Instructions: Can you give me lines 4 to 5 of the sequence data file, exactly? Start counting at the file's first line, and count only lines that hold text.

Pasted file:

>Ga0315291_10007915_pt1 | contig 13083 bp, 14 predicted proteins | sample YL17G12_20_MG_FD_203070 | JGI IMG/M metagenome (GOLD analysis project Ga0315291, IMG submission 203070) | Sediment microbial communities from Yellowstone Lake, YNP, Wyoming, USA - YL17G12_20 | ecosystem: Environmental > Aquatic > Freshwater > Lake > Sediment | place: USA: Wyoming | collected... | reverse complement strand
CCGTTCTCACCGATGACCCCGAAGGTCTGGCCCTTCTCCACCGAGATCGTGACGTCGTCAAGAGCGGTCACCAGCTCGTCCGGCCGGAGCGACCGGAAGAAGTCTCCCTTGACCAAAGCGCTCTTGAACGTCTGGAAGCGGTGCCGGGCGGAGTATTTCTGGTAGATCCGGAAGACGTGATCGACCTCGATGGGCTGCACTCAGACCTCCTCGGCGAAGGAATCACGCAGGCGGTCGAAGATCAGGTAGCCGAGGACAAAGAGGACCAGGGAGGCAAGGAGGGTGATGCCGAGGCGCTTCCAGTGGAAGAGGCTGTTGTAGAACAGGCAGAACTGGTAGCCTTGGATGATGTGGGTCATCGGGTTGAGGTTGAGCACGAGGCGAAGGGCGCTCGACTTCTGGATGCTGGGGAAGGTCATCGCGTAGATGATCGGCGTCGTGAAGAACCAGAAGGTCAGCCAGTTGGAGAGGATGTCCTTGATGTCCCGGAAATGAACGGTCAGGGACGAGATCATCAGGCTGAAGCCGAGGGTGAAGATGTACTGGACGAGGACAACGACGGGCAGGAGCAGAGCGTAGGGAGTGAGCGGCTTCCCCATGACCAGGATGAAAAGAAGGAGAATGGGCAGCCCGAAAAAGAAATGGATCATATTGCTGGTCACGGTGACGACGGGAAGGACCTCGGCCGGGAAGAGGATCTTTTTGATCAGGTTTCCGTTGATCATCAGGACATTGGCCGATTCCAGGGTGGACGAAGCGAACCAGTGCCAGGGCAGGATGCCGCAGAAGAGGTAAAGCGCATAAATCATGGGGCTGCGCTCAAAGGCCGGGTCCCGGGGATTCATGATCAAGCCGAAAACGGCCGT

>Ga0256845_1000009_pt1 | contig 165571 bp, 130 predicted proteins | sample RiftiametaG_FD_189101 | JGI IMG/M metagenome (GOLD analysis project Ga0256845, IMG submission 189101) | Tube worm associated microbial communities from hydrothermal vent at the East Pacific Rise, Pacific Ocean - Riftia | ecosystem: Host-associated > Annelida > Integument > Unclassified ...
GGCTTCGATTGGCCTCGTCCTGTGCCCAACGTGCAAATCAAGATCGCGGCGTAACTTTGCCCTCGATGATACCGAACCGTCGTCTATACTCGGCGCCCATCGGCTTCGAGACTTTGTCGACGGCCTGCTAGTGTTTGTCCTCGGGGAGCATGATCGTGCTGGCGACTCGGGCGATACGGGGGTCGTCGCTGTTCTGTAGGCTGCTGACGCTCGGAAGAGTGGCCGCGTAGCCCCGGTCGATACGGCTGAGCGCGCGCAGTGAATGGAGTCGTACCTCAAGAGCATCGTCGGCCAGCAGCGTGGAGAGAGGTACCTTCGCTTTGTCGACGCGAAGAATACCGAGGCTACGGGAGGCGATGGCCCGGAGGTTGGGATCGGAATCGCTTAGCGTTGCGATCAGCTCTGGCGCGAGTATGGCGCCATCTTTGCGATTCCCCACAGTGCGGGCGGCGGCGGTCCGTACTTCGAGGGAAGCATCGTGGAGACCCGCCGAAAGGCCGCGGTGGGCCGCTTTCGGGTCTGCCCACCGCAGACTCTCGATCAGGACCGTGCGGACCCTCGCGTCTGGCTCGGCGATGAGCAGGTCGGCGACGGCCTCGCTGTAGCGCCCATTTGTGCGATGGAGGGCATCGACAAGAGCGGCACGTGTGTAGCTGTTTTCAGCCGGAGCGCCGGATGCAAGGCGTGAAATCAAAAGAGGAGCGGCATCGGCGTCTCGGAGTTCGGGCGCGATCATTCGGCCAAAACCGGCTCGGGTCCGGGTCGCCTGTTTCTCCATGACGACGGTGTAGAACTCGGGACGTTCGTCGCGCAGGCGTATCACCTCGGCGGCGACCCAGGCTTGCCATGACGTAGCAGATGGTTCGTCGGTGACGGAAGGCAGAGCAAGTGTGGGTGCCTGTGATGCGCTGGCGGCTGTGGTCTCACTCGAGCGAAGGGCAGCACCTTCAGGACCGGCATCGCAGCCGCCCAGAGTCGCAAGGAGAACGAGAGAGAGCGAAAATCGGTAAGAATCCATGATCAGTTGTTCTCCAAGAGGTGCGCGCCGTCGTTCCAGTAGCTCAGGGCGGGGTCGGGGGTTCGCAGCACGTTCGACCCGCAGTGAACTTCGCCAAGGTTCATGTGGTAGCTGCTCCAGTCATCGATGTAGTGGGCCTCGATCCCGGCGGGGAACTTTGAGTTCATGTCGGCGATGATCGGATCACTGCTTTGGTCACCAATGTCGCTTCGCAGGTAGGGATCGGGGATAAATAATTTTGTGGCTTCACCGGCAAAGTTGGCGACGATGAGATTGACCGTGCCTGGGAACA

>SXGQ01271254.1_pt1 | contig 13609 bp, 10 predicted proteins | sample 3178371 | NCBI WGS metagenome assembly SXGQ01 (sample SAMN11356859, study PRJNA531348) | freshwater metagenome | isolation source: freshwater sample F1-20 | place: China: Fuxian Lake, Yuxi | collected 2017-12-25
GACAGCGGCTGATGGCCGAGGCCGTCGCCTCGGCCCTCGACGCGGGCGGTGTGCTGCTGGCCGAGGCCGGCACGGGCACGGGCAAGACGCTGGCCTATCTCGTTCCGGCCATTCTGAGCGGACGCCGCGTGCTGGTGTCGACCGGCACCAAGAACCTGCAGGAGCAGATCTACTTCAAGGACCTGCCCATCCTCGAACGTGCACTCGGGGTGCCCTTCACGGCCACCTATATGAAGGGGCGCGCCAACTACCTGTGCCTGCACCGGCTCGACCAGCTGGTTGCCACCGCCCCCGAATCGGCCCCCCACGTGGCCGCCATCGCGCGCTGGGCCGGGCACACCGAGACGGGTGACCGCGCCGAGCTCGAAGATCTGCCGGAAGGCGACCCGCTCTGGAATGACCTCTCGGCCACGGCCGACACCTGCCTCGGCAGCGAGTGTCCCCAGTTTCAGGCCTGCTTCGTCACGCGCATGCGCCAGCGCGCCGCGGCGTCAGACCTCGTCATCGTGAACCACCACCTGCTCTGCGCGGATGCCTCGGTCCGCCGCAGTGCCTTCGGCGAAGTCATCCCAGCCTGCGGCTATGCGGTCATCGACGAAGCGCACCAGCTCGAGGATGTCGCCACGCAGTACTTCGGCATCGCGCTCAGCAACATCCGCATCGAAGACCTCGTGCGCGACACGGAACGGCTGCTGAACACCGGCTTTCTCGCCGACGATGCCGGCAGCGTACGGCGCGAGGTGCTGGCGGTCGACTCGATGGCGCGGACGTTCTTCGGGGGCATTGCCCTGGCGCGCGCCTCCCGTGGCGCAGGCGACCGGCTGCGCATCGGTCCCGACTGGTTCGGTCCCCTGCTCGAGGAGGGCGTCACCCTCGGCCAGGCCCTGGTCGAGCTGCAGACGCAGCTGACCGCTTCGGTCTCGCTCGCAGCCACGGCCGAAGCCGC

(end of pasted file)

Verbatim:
GGCTTCGATTGGCCTCGTCCTGTGCCCAACGTGCAAATCAAGATCGCGGCGTAACTTTGCCCTCGATGATACCGAACCGTCGTCTATACTCGGCGCCCATCGGCTTCGAGACTTTGTCGACGGCCTGCTAGTGTTTGTCCTCGGGGAGCATGATCGTGCTGGCGACTCGGGCGATACGGGGGTCGTCGCTGTTCTGTAGGCTGCTGACGCTCGGAAGAGTGGCCGCGTAGCCCCGGTCGATACGGCTGAGCGCGCGCAGTGAATGGAGTCGTACCTCAAGAGCATCGTCGGCCAGCAGCGTGGAGAGAGGTACCTTCGCTTTGTCGACGCGAAGAATACCGAGGCTACGGGAGGCGATGGCCCGGAGGTTGGGATCGGAATCGCTTAGCGTTGCGATCAGCTCTGGCGCGAGTATGGCGCCATCTTTGCGATTCCCCACAGTGCGGGCGGCGGCGGTCCGTACTTCGAGGGAAGCATCGTGGAGACCCGCCGAAAGGCCGCGGTGGGCCGCTTTCGGGTCTGCCCACCGCAGACTCTCGATCAGGACCGTGCGGACCCTCGCGTCTGGCTCGGCGATGAGCAGGTCGGCGACGGCCTCGCTGTAGCGCCCATTTGTGCGATGGAGGGCATCGACAAGAGCGGCACGTGTGTAGCTGTTTTCAGCCGGAGCGCCGGATGCAAGGCGTGAAATCAAAAGAGGAGCGGCATCGGCGTCTCGGAGTTCGGGCGCGATCATTCGGCCAAAACCGGCTCGGGTCCGGGTCGCCTGTTTCTCCATGACGACGGTGTAGAACTCGGGACGTTCGTCGCGCAGGCGTATCACCTCGGCGGCGACCCAGGCTTGCCATGACGTAGCAGATGGTTCGTCGGTGACGGAAGGCAGAGCAAGTGTGGGTGCCTGTGATGCGCTGGCGGCTGTGGTCTCACTCGAGCGAAGGGCAGCACCTTCAGGACCGGCATCGCAGCCGCCCAGAGTCGCAAGGAGAACGAGAGAGAGCGAAAATCGGTAAGAATCCATGATCAGTTGTTCTCCAAGAGGTGCGCGCCGTCGTTCCAGTAGCTCAGGGCGGGGTCGGGGGTTCGCAGCACGTTCGACCCGCAGTGAACTTCGCCAAGGTTCATGTGGTAGCTGCTCCAGTCATCGATGTAGTGGGCCTCGATCCCGGCGGGGAACTTTGAGTTCATGTCGGCGATGATCGGATCACTGCTTTGGTCACCAATGTCGCTTCGCAGGTAGGGATCGGGGATAAATAATTTTGTGGCTTCACCGGCAAAGTTGGCGACGATGAGATTGACCGTGCCTGGGAACA

>SXGQ01271254.1_pt1 | contig 13609 bp, 10 predicted proteins | sample 3178371 | NCBI WGS metagenome assembly SXGQ01 (sample SAMN11356859, study PRJNA531348) | freshwater metagenome | isolation source: freshwater sample F1-20 | place: China: Fuxian Lake, Yuxi | collected 2017-12-25